Sunday, 10 June 2012

Dr. Vijay Nagaswami's Take on Relationships

A few weeks ago, I attended an author meet at Easy Library. The writer was Dr. Vijay Nagaswami, renowned Chennai-based psychiatrist. I must admit I had been eagerly looking forward to his take on relationships, in the current Indian context, having been away from my homeland for the last few years!

The talk was well-attended, with most in the audience being couples, as was to be expected. Writer Shinie Anthony led the group in interactions with the writer, who has authored several books, including The 24X7 Marriage, The Fifty-50 Marriage and 3's A Crowd, among others. According to Dr. Nagaswami, deception was the main issue in most marriage failures. He drew heavily on his own personal experiences as a counsellor. He lamented the lack of good resources in India, since the only congregated data about marriages and divorces available for/about Indians is the national census. The data from the 2011 census is not yet available, he informed us.

Dr. Nagaswami then went on to explain the concept of Toxicity in Marriages. He described how a series of unfulfilled and unarticulated expectations formed the main cause of/reason for toxicity. It is vitally important to de-toxify the toxic elements in the marriage to make it work. He also insisted that affairs happened not just in bad or toxic marriages, but in several good marriages too! Much of it, in the Indian context, he believes, is due to liberal thought processes that have emerged in the last thirty years.

Dr. Nagaswami also detailed how "Template clash" often led to the break-down of a marriage. These templates he alluded to are nothing but the ideas and expectations that we have formed, during our early years, about the institution of marriage. Most Indians have only their parents' marriage on which to base their own individual templates. "Parents do not plan to be anything other than a parent", he declared. Not many Indian parents actually sit down and chat to their children about marriages and what make them work. Hence, to avoid any template clash, what needs to be done is both partners need to create their own "final marriage template", which would essentially mean retaining the best of both their individual templates and rejecting all that would possibly work against a good marriage.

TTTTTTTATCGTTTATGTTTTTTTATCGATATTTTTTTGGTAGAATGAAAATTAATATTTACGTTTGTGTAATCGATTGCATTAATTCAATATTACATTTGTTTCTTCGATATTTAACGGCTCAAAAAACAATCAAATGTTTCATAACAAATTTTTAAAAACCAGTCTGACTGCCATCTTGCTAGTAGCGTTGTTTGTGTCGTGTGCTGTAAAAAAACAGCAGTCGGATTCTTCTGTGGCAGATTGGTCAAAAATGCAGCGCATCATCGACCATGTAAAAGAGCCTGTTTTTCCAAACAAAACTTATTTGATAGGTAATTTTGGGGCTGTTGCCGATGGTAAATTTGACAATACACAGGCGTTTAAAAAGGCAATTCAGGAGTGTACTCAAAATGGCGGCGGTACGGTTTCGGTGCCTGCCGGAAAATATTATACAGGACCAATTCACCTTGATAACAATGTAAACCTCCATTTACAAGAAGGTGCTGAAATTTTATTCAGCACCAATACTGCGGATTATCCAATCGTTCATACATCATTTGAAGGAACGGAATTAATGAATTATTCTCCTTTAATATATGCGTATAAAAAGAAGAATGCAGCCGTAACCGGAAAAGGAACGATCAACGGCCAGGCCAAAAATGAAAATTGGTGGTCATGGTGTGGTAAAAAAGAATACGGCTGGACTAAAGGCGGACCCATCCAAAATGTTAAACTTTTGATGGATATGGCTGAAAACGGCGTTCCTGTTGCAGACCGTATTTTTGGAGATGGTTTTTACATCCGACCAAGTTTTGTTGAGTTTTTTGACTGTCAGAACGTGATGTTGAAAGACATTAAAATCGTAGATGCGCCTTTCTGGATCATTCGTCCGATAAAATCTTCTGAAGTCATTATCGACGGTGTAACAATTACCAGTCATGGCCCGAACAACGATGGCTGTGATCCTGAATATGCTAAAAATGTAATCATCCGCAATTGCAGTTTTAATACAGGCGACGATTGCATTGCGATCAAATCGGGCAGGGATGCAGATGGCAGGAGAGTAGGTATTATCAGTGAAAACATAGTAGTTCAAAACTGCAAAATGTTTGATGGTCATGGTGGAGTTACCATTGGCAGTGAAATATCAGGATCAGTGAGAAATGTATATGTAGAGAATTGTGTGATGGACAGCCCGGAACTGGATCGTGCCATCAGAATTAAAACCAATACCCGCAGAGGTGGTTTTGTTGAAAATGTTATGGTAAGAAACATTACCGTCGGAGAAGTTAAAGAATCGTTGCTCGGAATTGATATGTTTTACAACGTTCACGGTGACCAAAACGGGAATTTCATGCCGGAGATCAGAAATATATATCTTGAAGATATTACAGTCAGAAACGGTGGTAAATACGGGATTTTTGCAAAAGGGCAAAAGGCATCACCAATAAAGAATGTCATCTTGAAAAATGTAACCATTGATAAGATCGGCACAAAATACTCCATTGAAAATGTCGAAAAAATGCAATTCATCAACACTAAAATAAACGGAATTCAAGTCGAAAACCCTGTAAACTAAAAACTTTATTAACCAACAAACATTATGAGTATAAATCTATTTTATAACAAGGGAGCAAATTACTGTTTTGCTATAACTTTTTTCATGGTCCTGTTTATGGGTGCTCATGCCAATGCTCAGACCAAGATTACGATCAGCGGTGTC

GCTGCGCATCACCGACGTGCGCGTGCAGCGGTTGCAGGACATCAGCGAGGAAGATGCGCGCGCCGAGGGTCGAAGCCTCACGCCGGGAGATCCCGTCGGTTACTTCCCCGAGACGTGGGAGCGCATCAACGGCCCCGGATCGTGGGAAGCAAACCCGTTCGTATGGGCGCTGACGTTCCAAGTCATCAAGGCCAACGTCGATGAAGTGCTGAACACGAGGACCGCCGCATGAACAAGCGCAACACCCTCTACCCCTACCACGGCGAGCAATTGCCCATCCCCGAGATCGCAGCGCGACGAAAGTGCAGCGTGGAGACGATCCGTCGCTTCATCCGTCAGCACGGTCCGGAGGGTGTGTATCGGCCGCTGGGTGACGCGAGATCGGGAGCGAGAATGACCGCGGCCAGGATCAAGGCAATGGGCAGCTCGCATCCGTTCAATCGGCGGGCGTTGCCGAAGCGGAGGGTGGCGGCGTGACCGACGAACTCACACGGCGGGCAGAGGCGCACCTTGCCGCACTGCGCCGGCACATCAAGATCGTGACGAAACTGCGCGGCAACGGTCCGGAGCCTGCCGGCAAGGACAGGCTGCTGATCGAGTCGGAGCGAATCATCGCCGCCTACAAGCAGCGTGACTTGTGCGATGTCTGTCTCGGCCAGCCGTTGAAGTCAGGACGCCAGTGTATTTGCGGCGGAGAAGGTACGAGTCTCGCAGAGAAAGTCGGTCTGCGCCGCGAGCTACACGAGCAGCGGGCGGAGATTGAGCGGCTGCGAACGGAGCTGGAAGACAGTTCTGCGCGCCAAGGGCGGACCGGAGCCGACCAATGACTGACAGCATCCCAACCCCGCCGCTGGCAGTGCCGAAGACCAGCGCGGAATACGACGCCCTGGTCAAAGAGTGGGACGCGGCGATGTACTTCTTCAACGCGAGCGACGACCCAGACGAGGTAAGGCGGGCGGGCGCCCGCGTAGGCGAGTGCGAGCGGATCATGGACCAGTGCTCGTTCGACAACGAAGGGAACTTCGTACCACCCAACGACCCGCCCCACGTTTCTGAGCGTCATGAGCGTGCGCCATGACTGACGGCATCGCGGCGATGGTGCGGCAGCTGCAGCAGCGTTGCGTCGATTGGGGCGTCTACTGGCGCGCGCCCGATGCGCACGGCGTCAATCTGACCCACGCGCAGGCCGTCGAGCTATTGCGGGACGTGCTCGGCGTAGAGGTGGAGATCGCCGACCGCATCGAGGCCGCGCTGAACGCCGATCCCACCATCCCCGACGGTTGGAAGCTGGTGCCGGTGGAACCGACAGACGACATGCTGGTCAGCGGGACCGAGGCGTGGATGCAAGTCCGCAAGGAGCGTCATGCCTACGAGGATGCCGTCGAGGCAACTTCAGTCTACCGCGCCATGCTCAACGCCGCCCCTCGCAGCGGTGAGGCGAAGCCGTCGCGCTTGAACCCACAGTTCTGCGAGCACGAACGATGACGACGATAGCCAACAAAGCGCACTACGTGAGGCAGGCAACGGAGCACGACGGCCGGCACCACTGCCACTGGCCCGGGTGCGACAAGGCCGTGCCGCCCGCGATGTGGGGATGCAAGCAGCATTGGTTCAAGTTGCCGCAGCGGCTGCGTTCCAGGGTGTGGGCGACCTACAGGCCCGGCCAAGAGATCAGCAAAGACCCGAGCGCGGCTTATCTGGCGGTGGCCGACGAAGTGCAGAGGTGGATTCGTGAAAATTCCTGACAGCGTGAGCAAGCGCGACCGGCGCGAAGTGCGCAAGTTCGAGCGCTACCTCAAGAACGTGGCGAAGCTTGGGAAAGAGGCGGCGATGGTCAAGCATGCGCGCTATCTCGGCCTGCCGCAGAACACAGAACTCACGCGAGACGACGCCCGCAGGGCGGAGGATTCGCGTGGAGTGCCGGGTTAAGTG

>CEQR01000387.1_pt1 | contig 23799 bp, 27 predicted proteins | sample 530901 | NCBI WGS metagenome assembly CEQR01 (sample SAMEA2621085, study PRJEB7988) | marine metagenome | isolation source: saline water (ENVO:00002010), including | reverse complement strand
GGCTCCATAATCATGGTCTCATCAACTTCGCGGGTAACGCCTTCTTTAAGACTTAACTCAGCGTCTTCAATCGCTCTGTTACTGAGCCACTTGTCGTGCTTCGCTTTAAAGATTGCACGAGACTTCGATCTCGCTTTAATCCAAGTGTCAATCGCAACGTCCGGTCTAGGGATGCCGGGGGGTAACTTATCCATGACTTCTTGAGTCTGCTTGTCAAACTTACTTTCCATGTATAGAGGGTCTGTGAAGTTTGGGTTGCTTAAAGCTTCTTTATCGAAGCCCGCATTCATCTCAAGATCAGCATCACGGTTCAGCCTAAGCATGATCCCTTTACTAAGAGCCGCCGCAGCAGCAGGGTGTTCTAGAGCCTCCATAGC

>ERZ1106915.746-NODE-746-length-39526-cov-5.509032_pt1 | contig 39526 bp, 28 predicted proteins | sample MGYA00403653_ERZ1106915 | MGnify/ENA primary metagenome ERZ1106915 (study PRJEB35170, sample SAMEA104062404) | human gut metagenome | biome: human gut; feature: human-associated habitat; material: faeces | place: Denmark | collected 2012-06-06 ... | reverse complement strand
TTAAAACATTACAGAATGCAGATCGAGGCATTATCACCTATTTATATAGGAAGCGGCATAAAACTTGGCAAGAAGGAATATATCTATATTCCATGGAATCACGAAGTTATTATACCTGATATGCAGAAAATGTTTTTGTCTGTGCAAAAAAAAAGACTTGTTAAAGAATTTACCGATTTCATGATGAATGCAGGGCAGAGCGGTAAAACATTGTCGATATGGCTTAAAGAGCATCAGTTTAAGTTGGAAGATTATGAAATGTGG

We are a marriage-obsessed society, Dr. Nagaswami noted, which had the audience nodding their heads vigorously in agreement! To ensure that a marriage works, he stressed, boundary definitions need to be set in order to prevent unsolicited advice and intrusions not just from parents and in-laws, but from so-called well-meaning friends and neighbours too...I do personally believe that this setting of boundaries would need to be implemented not just for marriages to work, but in all other personal/private spheres too! Dr. Nagaswami also commented on how a few years at least of nuclearisation would help most marriages.

He then moved on to talk about marriage counselling. There are two types of people who approach him for counselling: the solution-seekers and the enhancement-seekers. Counselling was not just about advice, he reiterated. In India, the concept of counselling has slowly begun to catch on, but it is not yet at the levels seen in the West. The bond, says Dr. Nagaswami, is much more substantive in a live-in relationship than in a traditional marriage. He also felt that intellectual abuse (where one batters the partner intellectually) was becoming more common these days. The 4 Cs in a marriage are what keep it working and make it a "good" marriage: communication, commitment, compatibility and communion.

To finish off, Dr. Nagaswami touched on how, in the present Indian economic climate, women entering the workforce are trying to become more like men. However, the psychiatrist stressed that rejecting one's feminity was not the way to break the glass ceiling. As a final note, he declared that "never" and "always" are to be avoided to make one's marriage work...

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